ATLANTIC CITY – Standard & Poor’s downgraded Atlantic City’s credit rating from A-minus to BBB-plus on Monday, citing mainly the closing of four of 12 casinos this year.
The downgrade, which includes a negative outlook for the city, comes as Atlantic City is struggling with the loss of tax revenue because of the closures.
Combined, the shuttered gambling halls – Atlantic Club, Showboat, Revel and Trump Plaza, which closed last Tuesday – generated about $75 million in property tax revenue last year. A fifth – Trump Taj Mahal – may close in November.
After a previous bankruptcy in 2010, during which Donald Trump lost control of the company to hedge funds, Trump Entertainment attempted to retool its operations, but failed to increase revenue and profits, the company’s chief executive, Robert Griffin, said in a court filing Tuesday.
Operating losses at Trump Entertainment, which also owns Trump Taj Mahal, soared from $5.1 million last year to $25.7 million in the first six months of this year, Griffin said. That put the company in a cash crunch.
Over Memorial Day weekend, it was easy to see all is not well here. Eight of the 12 casinos predate the mid-1980s — carpets are grungy, paint is chipping off the walls, and far fewer employees are working the gaming floors.
As the sun broke through after a blustery Friday and Saturday, the Sunday crowds picked up on the Boardwalk. By midafternoon, it teemed with strollers and patrons at the outdoor restaurants.
But parking was available at several casino garages, a telltale sign it was not the hoped-for blockbuster weekend. Business volume varied among properties.
At the newer Borgata, for example, there was a waiting list in the poker room and a steady stream of traffic throughout the casino. At the barely year-old Revel, which just emerged from bankruptcy and opened new smoking lounges Friday, the sixth-floor casino parking level was filled with cars for the first time. At dowdy Trump Plaza, meanwhile, an older generation half-filled the intimate gaming floor, and people in their 20s and 30s packed its outdoor beach bar.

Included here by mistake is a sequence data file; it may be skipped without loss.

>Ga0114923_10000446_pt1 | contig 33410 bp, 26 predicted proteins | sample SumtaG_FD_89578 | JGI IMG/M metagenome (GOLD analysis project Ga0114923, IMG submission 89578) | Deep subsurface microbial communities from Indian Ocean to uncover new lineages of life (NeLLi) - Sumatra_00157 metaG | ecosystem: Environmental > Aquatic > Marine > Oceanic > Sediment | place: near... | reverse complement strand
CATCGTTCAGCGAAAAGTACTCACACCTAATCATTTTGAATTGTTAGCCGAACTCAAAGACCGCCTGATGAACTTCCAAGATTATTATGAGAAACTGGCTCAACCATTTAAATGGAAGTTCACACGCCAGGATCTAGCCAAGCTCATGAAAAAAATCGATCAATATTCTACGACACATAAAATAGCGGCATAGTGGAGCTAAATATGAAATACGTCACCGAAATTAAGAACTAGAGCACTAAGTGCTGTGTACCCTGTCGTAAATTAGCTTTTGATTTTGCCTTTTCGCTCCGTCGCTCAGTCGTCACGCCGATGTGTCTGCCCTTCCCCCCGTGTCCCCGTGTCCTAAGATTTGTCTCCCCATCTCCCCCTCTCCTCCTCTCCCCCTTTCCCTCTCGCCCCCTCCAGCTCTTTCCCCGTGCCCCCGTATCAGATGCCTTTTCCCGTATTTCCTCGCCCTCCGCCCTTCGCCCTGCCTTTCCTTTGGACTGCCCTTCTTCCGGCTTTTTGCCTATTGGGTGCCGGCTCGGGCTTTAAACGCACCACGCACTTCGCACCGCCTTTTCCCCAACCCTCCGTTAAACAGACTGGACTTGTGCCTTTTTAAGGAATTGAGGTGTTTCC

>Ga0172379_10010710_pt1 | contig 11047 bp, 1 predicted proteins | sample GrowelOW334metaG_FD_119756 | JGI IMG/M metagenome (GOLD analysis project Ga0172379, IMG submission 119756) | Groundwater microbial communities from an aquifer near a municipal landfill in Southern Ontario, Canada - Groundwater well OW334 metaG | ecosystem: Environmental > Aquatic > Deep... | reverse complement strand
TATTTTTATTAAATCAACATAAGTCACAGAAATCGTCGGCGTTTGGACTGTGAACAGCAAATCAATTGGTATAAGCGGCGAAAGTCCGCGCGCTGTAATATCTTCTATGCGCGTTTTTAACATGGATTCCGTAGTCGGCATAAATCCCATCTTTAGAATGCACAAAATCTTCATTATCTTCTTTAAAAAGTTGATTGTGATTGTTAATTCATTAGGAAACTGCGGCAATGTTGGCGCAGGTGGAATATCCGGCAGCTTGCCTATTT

English: Pennsylvania county map (Photo credit: Wikipedia)
When it comes to gambling meccas, you might want to start counting Pennsylvania among them.
Pennsylvania casinos generated more tax revenue last year than those in any other state and more gross revenue than any state but Nevada, according to a national American Gaming Association report released Monday.
The “State of the States: The AGA Survey of Casino Entertainment” found that the commonwealth’s 11 casinos produced nearly $1.5 billion in tax revenue in 2012, up 2.1 percent from the previous year. Nevada placed second at $868.6 million and New York third at $822.7 million.
I am not surprised to learn that Atlantic City is taking a huge hit from all the recent casino development in surrounding states. Rising gas prices and a major recession are not helping things either.
Pennsylvania, under Fast Eddie, became a gambling state. Our casinos are spread out across the state, not all in one place. This seems to be a better strategy than New Jersey. 10 casinos are now operating in Pennsylvania. Atlantic City has 11.
I am sure Atlantic City depended on throngs of people from Pennsylvania coming there to gamble and spend money. Pennsylvania may very well pass Atlantic City as the number two gambling market in the U.S. in the years to come. Pennsylvania casino income is expected to grow to $2.7 billion dollars in 2011 while Atlantic City’s 2011 casino income is expected to fall to $3.09 billion dollars.
The last time I drove to Atlantic City, it was a ridiculously expensive trip. Bridge tolls, Atlantic City Expressway tolls, parking and gas made it a $50 trip before I set foot in a casino or shop. I went down for an afternoon to meet friends from high school who were staying at a casino. I will not be making that trip again.
Time will tell if Atlantic City can rebound or if Pennsylvania will unseat Atlantic City as the number two spot in the U.S. for gambling.